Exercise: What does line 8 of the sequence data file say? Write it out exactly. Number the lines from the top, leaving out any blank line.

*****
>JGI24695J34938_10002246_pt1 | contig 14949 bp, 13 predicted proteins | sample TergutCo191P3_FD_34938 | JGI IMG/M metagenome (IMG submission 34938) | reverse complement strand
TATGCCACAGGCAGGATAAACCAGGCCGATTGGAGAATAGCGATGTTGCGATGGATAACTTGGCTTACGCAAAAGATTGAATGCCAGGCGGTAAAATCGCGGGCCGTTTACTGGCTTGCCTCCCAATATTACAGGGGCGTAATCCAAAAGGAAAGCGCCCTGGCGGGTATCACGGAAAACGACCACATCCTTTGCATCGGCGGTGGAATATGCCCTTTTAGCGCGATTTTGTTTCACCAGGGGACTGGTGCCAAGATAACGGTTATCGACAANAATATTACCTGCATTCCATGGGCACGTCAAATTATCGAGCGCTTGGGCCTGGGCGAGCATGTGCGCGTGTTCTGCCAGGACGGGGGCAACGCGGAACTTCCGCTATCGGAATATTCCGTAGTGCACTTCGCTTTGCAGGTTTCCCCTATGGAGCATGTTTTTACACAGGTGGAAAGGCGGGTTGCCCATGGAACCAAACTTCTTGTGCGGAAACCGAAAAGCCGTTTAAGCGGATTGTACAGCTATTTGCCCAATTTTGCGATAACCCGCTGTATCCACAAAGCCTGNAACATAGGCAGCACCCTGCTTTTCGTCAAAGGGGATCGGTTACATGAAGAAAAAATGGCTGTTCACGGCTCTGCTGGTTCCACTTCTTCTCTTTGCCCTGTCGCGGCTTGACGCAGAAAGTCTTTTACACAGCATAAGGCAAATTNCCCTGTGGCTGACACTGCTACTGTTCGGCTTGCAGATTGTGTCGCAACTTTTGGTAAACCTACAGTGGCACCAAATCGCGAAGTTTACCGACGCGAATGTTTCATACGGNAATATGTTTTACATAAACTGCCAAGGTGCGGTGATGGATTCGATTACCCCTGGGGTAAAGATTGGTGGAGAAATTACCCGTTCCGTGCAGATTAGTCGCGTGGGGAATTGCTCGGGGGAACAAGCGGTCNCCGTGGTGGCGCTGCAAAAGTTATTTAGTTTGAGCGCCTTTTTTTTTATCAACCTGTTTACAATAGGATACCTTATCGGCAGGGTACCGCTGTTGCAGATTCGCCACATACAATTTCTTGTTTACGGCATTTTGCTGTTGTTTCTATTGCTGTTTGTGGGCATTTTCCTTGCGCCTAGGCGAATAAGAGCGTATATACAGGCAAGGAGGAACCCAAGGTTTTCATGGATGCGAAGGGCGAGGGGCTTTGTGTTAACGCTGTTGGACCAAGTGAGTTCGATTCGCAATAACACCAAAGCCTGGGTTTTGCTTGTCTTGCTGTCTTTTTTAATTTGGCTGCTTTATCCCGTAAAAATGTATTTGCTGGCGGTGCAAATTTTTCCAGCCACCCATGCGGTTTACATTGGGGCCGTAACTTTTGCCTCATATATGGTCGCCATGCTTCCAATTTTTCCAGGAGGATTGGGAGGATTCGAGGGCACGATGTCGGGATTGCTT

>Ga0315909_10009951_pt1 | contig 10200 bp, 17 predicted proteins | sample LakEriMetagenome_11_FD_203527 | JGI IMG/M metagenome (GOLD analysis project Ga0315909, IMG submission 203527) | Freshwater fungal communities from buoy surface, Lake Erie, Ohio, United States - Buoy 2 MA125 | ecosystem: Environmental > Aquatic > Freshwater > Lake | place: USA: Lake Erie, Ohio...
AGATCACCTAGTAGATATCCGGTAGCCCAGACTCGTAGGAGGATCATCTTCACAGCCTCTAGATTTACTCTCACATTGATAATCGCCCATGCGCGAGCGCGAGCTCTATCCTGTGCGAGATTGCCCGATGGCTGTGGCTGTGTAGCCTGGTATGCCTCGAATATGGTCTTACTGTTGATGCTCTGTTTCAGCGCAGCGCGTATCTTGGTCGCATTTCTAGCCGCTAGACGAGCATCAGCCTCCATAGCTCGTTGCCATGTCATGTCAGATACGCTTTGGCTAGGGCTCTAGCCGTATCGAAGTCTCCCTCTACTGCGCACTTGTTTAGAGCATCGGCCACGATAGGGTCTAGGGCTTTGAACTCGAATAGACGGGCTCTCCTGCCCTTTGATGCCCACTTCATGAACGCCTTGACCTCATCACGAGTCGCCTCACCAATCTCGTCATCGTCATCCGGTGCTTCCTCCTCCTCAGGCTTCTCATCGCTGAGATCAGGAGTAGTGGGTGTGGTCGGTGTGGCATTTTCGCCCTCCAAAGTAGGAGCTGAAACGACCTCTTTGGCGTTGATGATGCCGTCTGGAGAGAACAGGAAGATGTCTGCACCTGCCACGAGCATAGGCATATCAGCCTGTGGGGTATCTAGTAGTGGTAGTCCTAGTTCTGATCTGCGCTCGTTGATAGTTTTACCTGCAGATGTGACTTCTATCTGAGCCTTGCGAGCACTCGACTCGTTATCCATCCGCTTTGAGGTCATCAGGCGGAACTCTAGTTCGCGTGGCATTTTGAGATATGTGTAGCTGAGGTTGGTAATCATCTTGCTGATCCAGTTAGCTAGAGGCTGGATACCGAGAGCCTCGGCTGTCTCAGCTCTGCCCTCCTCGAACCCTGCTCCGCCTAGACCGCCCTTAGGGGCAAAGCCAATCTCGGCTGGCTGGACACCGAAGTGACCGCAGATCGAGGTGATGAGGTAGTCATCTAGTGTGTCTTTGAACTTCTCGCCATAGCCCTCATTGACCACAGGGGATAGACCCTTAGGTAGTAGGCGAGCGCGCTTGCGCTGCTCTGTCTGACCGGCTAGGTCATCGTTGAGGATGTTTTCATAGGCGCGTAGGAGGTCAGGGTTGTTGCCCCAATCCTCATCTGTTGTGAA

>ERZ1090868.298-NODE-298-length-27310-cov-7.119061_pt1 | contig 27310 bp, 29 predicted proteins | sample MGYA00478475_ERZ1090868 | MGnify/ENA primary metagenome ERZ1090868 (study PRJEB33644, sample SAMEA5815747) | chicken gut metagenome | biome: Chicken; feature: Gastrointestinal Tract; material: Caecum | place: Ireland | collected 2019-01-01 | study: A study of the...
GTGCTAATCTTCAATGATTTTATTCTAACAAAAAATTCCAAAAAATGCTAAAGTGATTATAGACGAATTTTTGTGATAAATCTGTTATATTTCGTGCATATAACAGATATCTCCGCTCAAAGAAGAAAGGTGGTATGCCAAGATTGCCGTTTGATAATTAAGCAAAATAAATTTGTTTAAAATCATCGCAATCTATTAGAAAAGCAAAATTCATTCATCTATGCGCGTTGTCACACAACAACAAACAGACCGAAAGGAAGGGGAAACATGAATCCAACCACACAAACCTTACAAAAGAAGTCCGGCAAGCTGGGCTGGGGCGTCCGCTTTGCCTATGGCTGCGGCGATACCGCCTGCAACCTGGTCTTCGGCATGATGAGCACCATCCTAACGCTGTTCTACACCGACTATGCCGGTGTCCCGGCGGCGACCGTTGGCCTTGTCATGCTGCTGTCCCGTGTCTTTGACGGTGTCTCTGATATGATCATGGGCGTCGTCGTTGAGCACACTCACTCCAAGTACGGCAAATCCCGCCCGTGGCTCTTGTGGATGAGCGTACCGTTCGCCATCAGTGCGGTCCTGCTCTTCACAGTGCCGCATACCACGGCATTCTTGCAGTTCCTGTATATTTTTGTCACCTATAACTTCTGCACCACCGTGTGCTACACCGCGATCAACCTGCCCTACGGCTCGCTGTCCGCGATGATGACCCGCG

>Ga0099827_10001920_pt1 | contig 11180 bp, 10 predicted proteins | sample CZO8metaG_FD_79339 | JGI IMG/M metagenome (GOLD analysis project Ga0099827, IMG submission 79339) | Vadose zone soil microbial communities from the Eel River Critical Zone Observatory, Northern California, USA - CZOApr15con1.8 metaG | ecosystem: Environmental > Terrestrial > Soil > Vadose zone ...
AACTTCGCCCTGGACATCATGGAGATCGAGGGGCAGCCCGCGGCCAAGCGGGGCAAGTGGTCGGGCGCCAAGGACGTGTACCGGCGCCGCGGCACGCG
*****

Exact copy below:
AACTTCGCCCTGGACATCATGGAGATCGAGGGGCAGCCCGCGGCCAAGCGGGGCAAGTGGTCGGGCGCCAAGGACGTGTACCGGCGCCGCGGCACGCG